After the crowd goes home

It’s recommended, and usually welcomed by your security firm, that you have a post-event meeting to review what worked well and what didn’t, and discuss any problems that may have occurred that nobody thought about in advance. Your security company wants your business and you don’t want to have to shop around for another company for your next event. A review of this type goes a long way in building a strong working relationship.


Source: Jeff Croissette. “Effective Planning for Event Security.” www.sportsdestinations.com. 26 Sept. 2016.

New Technology Enhances Event Security

Game Changers

We all know about game changers. Sometimes it’s a certain player, a momentum swing, the venue or fans, and other times it’s an event that makes us stop and rethink our views on one particular topic or another. The bombings at this year’s Boston Marathon qualify as a game changer.

It’s often a catastrophe that makes us re-evaluate our priorities. In the case of the Boston Bombings, we have been forced to address our personal safety and the safety of participants at sporting events.

Increasing event security

In attempts to strengthen event security at its football games, the NFL recently banned spectators from bringing in purses, coolers, backpacks and other miscellany. Some view this as overkill, while others view it as the natural evolution in the continual ramp up of security measures in a volatile setting.

The tech revolution

The technology boom is also helping to strengthen event security. While closed-circuit television is still the industry’s main method, it is the use of cellphones that has been most beneficial in enforcing safety regulations at sporting events, and not just among event staff. Many venues advertise a number for spectators to text or call if other patrons become unruly or are acting suspicious. And did you know there are apps available for reporting security issues? Fans may now anonymously submit complaints/observations using ISS 24/7 (or other) software. Game changer!

In addition to security hotlines, social media has helped to police patrons at sporting events. People love Facebook, Twitter and Instagram. Many sports teams and event management companies have learned to use these tools to their advantage. They post on their accounts to spread the word of inclement weather, evacuation notices and other pertinent information.

Smartphones are good for more than just checking your Twitter feed. They are also important in documenting fan behavior at games, both good and bad.  In a world where anyone can be famous on the Internet, staying on your best behavior can mean the difference between YouTube fame and infamy.

Source: Kelly Martin,  “Safety and Security: Changing your game for the better,” Sports Destination Management. Sept./Oct. 2013.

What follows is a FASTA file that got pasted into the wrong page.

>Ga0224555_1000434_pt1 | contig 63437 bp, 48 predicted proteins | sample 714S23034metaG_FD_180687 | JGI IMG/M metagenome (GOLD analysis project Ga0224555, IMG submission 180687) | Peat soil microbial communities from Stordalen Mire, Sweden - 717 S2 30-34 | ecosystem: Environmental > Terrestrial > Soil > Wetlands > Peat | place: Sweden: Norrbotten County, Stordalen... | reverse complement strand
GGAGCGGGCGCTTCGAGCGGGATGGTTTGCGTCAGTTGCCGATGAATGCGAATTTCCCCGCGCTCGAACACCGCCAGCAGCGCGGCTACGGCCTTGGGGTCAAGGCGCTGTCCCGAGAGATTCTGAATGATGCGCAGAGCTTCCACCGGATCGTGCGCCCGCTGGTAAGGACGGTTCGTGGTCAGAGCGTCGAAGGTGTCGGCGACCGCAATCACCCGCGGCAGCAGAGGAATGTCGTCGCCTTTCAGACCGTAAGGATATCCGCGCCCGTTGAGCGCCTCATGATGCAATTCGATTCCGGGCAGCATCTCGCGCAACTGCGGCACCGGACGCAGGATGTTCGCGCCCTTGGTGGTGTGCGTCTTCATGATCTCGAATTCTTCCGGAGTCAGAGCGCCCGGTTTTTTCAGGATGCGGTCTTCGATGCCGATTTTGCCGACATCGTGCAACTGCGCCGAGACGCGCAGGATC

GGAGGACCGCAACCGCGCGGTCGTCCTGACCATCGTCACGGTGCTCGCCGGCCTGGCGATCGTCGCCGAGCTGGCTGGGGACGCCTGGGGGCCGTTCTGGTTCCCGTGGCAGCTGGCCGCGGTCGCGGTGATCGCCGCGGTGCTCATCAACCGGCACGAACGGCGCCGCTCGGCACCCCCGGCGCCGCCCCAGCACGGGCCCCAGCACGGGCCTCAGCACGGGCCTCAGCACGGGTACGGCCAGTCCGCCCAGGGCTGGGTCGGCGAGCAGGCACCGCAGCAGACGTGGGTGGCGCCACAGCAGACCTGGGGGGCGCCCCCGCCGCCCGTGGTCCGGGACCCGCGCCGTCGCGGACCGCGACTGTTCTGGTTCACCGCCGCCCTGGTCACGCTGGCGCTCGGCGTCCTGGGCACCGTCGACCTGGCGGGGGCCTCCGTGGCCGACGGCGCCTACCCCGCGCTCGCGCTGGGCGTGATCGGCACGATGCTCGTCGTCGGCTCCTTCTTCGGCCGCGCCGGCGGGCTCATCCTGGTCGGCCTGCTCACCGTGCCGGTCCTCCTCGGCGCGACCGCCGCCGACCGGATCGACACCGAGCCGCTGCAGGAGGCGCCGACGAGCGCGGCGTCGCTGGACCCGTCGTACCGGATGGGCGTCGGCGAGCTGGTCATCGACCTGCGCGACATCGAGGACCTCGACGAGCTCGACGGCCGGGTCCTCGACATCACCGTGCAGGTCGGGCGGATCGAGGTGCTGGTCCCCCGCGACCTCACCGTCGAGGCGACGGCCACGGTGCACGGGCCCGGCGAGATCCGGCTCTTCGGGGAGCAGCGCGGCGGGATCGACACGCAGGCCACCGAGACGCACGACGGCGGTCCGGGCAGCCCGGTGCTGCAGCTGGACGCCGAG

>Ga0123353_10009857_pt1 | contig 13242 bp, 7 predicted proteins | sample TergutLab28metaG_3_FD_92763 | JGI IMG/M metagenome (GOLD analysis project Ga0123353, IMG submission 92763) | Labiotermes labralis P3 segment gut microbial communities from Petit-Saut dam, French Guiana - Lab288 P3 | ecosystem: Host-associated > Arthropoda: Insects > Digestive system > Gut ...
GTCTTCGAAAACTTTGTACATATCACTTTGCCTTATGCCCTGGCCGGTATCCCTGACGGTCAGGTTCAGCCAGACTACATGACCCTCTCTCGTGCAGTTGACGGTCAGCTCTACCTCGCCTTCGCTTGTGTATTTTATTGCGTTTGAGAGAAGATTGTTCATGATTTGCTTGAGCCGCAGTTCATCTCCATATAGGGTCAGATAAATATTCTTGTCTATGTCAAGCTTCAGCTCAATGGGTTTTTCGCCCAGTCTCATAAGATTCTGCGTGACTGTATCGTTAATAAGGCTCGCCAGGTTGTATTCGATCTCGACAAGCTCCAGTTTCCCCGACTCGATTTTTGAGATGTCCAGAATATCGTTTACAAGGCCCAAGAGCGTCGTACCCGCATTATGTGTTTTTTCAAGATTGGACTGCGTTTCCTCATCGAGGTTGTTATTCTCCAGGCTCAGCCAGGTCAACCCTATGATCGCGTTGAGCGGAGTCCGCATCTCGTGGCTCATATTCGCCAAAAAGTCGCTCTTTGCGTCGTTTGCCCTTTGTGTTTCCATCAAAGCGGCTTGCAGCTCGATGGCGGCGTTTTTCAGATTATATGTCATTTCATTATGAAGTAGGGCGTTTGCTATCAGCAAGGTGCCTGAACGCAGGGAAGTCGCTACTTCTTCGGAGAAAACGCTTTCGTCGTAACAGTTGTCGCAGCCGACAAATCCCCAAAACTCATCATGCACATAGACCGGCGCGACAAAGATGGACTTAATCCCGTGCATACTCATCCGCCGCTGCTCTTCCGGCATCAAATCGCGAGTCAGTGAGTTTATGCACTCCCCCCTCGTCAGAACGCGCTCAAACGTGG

Aftermath of the Boston Attack

Looking at the impact on Sports Event Insurance

The Boston Marathon terrorist attack has sent shock waves through the sports event insurance industry, creating uncertainty about whether certain event coverages will be offered and at what limits. At a minimum, terrorism premiums for high-risk events are expected to skyrocket.

After the 9/11 terrorist attack, underwriters responded with enhanced risk management for arenas and stadiums. However, closed venues are much easier to secure than open events such as a marathon that has a 26.2 mile course.

The 9/11 attacks also resulted in private insurance carriers excluding terrorism coverage under General Liability policies, which was picked up by the federal government for a buyback of less than 5% of private insurance premiums in most cases. After 9/11, the terrorism coverage buyback was typically only purchased by larger event promoters in major population centers. However, the Boston attack has given rise to speculation that the terrorism buyback will become much more expensive and many smaller event promoters outside of the major population centers will be interested in its purchase.

The next question is what type of liability event promoters and organizers have in the first place to prevent terrorist attacks. At first glance, event security against terrorist attacks would primarily be a matter for law enforcement. However, event promoters and organizers can have liability for not implementing risk management controls and coordinating with law enforcement. The industry will undoubtedly respond with enhanced risk management requirements based on the lessons learned from the Boston attack.

Source:  “Boston Attack Leads Sports-Event Insurers To Reassess Business,” bloomberg.com. Aaron Kuriloff and Mason Levinson.  April 17, 2013.